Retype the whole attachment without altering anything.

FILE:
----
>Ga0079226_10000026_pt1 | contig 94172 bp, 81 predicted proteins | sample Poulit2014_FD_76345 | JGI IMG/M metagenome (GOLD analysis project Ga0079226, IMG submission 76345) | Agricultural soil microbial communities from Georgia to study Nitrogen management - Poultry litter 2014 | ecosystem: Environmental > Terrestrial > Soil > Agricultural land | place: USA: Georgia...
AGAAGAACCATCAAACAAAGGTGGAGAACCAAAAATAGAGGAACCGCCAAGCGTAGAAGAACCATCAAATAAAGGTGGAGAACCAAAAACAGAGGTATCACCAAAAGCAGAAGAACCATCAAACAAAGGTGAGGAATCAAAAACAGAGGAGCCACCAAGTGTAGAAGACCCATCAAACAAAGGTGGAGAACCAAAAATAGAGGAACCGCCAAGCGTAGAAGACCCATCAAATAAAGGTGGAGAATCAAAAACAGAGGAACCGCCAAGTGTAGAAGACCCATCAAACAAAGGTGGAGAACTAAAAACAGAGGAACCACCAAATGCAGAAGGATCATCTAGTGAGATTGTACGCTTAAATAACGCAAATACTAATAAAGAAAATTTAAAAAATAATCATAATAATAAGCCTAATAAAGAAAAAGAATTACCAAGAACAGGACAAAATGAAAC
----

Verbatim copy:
>Ga0079226_10000026_pt1 | contig 94172 bp, 81 predicted proteins | sample Poulit2014_FD_76345 | JGI IMG/M metagenome (GOLD analysis project Ga0079226, IMG submission 76345) | Agricultural soil microbial communities from Georgia to study Nitrogen management - Poultry litter 2014 | ecosystem: Environmental > Terrestrial > Soil > Agricultural land | place: USA: Georgia...
AGAAGAACCATCAAACAAAGGTGGAGAACCAAAAATAGAGGAACCGCCAAGCGTAGAAGAACCATCAAATAAAGGTGGAGAACCAAAAACAGAGGTATCACCAAAAGCAGAAGAACCATCAAACAAAGGTGAGGAATCAAAAACAGAGGAGCCACCAAGTGTAGAAGACCCATCAAACAAAGGTGGAGAACCAAAAATAGAGGAACCGCCAAGCGTAGAAGACCCATCAAATAAAGGTGGAGAATCAAAAACAGAGGAACCGCCAAGTGTAGAAGACCCATCAAACAAAGGTGGAGAACTAAAAACAGAGGAACCACCAAATGCAGAAGGATCATCTAGTGAGATTGTACGCTTAAATAACGCAAATACTAATAAAGAAAATTTAAAAAATAATCATAATAATAAGCCTAATAAAGAAAAAGAATTACCAAGAACAGGACAAAATGAAAC